Characterization of an In Vitro Transcription System for Peste Des Petits Ruminants Virus and Functional Characterization of RNA Triphosphatase Activity of RNA Dependent RNA Polymerase Protein L
Ansari, Mohammad Yunus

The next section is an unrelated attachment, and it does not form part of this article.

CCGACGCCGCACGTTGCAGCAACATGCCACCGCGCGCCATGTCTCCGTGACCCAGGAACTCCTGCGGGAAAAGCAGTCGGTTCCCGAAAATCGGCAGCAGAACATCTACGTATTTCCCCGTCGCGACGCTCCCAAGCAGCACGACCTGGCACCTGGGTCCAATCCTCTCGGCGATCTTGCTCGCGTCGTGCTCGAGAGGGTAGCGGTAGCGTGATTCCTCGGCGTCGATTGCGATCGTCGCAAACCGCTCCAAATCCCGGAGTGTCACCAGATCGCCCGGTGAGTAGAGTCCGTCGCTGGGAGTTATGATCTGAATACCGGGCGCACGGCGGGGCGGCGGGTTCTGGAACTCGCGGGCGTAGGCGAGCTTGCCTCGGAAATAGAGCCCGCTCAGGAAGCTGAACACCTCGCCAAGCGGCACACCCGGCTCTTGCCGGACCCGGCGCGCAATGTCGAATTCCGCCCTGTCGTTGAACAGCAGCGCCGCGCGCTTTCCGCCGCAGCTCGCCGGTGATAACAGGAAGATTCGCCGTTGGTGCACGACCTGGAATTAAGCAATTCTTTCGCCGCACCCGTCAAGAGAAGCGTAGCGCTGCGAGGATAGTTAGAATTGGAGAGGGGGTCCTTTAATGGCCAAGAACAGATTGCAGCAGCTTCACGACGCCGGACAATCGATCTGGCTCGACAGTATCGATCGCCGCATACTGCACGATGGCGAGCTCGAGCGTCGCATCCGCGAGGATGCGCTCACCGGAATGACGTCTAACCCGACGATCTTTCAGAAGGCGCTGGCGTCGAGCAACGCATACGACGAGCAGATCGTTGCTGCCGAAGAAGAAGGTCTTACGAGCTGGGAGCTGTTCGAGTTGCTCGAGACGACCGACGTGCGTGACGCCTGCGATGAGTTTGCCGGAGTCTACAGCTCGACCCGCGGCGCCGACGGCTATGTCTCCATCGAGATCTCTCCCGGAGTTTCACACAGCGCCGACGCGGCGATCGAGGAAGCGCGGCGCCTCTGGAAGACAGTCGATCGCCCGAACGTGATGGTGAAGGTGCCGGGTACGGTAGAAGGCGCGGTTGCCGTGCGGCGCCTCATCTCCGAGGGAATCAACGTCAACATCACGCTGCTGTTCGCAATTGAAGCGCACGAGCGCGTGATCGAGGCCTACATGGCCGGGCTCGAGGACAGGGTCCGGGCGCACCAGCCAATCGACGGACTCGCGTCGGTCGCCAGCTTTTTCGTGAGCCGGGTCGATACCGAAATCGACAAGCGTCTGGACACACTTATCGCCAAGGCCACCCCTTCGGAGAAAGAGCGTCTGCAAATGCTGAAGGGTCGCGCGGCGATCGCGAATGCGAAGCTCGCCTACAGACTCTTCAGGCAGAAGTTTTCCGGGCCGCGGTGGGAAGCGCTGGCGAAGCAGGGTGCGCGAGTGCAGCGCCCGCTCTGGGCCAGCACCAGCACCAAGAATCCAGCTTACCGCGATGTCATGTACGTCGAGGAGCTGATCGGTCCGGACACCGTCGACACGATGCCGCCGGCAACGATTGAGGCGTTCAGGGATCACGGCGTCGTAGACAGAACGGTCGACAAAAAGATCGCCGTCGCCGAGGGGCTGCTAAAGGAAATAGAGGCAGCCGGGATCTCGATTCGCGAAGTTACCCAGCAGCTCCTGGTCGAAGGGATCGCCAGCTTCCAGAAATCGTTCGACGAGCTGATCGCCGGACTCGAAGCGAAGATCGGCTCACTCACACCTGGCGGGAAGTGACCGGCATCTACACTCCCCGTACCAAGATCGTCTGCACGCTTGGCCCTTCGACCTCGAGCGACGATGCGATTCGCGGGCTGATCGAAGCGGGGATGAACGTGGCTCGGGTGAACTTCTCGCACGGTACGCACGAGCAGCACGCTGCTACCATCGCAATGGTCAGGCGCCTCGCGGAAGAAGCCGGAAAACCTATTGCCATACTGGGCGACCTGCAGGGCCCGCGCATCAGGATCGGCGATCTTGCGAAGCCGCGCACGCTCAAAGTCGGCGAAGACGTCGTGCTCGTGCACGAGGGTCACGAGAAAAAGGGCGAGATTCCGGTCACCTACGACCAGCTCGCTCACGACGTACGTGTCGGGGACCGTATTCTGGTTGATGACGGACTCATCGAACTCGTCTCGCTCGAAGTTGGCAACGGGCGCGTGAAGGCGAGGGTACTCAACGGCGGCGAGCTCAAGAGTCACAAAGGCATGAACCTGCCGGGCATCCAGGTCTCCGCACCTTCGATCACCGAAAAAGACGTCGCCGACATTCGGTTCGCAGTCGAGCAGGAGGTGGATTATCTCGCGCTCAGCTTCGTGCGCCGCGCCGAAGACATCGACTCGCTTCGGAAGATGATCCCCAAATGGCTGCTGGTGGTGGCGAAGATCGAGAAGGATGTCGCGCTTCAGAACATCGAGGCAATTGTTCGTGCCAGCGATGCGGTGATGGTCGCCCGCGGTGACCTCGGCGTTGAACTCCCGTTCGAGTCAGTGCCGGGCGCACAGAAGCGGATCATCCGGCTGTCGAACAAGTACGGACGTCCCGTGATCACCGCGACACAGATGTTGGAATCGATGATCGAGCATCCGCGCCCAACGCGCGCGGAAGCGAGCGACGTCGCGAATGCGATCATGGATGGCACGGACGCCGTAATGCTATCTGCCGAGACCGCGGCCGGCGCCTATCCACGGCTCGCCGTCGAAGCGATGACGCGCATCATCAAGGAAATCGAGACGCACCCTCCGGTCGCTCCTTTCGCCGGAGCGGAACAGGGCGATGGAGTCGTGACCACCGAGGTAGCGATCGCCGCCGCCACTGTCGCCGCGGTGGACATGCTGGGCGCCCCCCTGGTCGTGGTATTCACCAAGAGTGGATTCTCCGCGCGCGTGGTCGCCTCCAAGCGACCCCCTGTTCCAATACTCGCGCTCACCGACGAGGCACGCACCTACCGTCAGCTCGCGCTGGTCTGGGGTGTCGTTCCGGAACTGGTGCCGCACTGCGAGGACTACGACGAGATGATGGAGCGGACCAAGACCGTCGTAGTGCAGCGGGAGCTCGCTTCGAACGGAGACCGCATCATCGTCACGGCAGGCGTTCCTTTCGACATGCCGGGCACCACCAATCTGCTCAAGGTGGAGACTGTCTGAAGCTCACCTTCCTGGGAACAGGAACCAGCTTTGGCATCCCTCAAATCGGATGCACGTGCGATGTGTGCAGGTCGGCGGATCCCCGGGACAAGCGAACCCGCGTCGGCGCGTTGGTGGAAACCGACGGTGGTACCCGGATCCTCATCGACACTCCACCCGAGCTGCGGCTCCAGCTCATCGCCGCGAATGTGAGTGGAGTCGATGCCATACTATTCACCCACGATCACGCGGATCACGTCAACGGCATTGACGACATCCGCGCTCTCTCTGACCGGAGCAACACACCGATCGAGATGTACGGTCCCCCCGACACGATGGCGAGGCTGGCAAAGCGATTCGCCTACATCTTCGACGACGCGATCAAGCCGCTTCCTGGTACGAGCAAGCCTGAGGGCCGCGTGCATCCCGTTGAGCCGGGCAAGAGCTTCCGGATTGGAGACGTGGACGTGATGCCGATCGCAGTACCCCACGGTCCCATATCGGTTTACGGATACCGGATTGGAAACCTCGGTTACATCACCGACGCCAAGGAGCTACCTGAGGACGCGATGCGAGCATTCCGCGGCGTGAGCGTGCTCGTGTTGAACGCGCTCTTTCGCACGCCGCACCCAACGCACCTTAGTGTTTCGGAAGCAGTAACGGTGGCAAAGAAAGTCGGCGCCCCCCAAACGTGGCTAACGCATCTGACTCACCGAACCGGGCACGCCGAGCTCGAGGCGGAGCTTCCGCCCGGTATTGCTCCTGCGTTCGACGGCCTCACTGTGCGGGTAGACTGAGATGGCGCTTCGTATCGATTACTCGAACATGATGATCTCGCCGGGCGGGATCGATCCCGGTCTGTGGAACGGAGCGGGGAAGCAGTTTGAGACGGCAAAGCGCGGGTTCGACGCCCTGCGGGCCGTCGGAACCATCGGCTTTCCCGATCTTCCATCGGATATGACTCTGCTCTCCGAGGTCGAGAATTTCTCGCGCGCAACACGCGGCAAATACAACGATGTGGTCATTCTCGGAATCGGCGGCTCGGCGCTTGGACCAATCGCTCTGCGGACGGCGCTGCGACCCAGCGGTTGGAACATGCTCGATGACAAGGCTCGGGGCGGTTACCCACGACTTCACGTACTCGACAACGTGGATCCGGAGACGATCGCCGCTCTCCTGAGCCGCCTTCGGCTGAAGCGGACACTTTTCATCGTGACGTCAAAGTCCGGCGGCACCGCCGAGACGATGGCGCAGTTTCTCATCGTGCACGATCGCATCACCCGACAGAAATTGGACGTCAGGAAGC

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Peste des petits ruminants virus (PPRV) belongs to the family paramyxoviridae which comprises non segmented negative sense RNA viruses including measles and rinderpest virus. PPRV is the causative agent of peste des petits rumaninats disease (also known as sheep or goat plague disease) in small ruminants. The viral genome contains a non segmented negative sense RNA encapsidated by viral encoded nucleocapsid protein (N-RNA). Viral transcription is carried out by the virus encoded RNA dependent RNA polymerase complex represented by the large protein L and phosphoprotein P. Viral transcription begins at the 3’ end of the genome synthesising all the viral transcripts (3’-N-P-M-F-HN-L-5’). A remarkable feature common to all members of Paramyxoviridae family is the gradient of transcription from 3’ end to the 5’ end due to attenuation of polymerase transcription at each gene junction. The objectives of the present study are characterization of peste des petits ruminants virus transcription and the associated activities required for post transcriptional modification of viral mRNA. In addition, an attempt has been made to develop in vitro transcription with heterologous combination of PPRV and RPV polymerase proteins. The first reaction in capping involves removal of γ-phosphate from triphosphate ended precursor mRNA by RNA triphosphatase. The domain having RNA triphosphatase activity within the L protein has been identified and expressed independently in E. coli. The details of the objectives are presented below. 1. Development of in vitro transcription system for PPRV mRNA synthesis In order to develop an in vitro transcription reconstitution system for PPRV, the viral RNP complex comprising large (L), phospho (P) and N protein encapsidating viral genomic RNA was purified from virus infected Vero cells. The in vitro transcription reconstituted system with RNP complex was able to synthesise all the viral mRNA as analysed by RT-PCR. As a control, total RNA from virus infected cells was isolated and analysed by RT-PCR. In order to refine the in vitro transcription system, separately expressed recombinant polymerase complex was used to reconstitute transcriptional activity in vitro. For this,viral genomic RNA (N-RNA) was purified from PPRV infected cells using CsCl density gradient centrifugation. The recombinant baculovirus for PPRV P protein was earlier generated in the lab. A recombinant baculovirus harbouring the L gene of PPRV was generated in the present study (described in part one). The viral RNA polymerase consisting of L-P complex was expressed in Sf21 insect cells and partially purified by ultra centrifugation on 5-20% glycerol gradient. Glycerol gradient fraction containing the L-P complex was found to be active in the in vitro transcription reconstitution system. Further quantitation of transcripts made in vitro and in infected cells has been carried out by real time PCR. Notably, the gradient of polarity of transcription of viral mRNA observed in vitro with the partially purified recombinant L-P complex was similar to the gradient observed in infected cells. Host proteins have been shown to modulate the transcription of many paramyxoviruses. In order to test the role of host factors, uninfected cell lysate of Vero cells was added to the in vitro transcription reaction and the transcript level was measured by real time PCR. The result showed an increase in the transcription by addition of host proteins suggesting the involvement of host factors in viral transcription. Further, the newly developed in vitro reconstitution system was used to test if recombinant L and P proteins of RPV can functionally replace PPRV L and P protein in the in vitro transcription complementation assay. The result presented in part one indicates that the L or P protein of PPRV can be replaced by RPV L and P protein in heterologous transcription reconstitution system ,with a reduced efficiency. However, the homologous polymerase complex of RPV failed to recognise the N-RNA genomic template of PPRV. 2. RNA triphosphatase activity of PPRV L protein and identification of RNA triphosphatase domain Post transcriptional modification of mRNA such as capping and methylation determines the translatability of viral mRNA by cellular ribosome. In negative sense RNA viruses, synthesis of viral mRNA is carried out by the viral encoded RNA polymerase in the host cell cytoplasm. Since the host capping and methylation machinery is localized to the nucleus, viruses should either encode their own mRNA modification enzymes or adopt alternative methods as has been reported for orthomyxoviruses (cap snatching) and picornaviruses (presence of IRES element). In order to test, if PPRV RNA polymerase possesses any of the capping activities, the RNP complex containing the viral N-RNA and RNA polymerase (L-P) were purified from virion. Using the purified RNP complex, the first activity required for mRNA capping, RNA triphosphatase was tested and the results are described in part two. RNP complex purified from virion showed both RNA triphosphatase (RTPase) activity. The RNA triphosphatase from viruses, fungi and other eukaryotes have been classified into two groups, metal dependent and metal independent. The cleavage of the γ-phosphate from triphosphate ended precursor mRNA by L protein of PPRV was found to be metal dependent. So, by the metal dependency of the RTPase reaction, PPRV L protein was assigned to the metal dependent RTPase tunnel family. One of the key features of metal dependent RTPase group members is the ability to hydrolyse γ-β phosphoanhydride bond of NTPs. PPRV L protein associated with RNP complex also was also able to cleave γ-β phosphoanhydride bond of NTPs. Owing to the large size of L protein (240 KDa), it is conceivable that the L protein functions in a modular fashion for different activities pertaining to mRNA synthesis and post transcriptional modification. Sequence comparison of L proteins from different morbilliviruses revealed the presence of three conserved domains namely domain I (aa 1-606), domain II (aa 650-1694) and domain III (aa 1717-2183). Domain II has the catalytic motif for viral RNA dependent RNA polymerase. Multiple sequence alignment of PPRV L protein with known RNA triphosphatases predicted a two hundred amino acid long region on L protein comprising the C terminus of domain II and N terminus of DIII as a possible candidate for RNA triphosphatase domain. The above predicted domain was cloned and expressed in E. coli. The ability of the purified recombinant RTPase domain to cleave γ-β phosphoanhydride bond of RNA was tested. The results described in part two suggest that the predicted RTPase domain has RNA triphosphatase activity. In addition to RNA triphosphatase, the RTPase domain also has the NTPase activity. The RNA triphosphatase of DNA viruses, yeasts and other fungi have three motifs essential for enzyme activity. Motif A and motif C are rich in glutamate and are involved in metal binding. Motif B is rich in basic amino acids and forms the centre for catalysis. The glutamate residue (E1647) of motif A of PPRV L protein RTPase domain was converted to alanine and the loss of RTPase activity was assessed. The results summarised in appendix 1 shows that the E1647A mutant has reduced RNA triphosphatase and NTPase activity.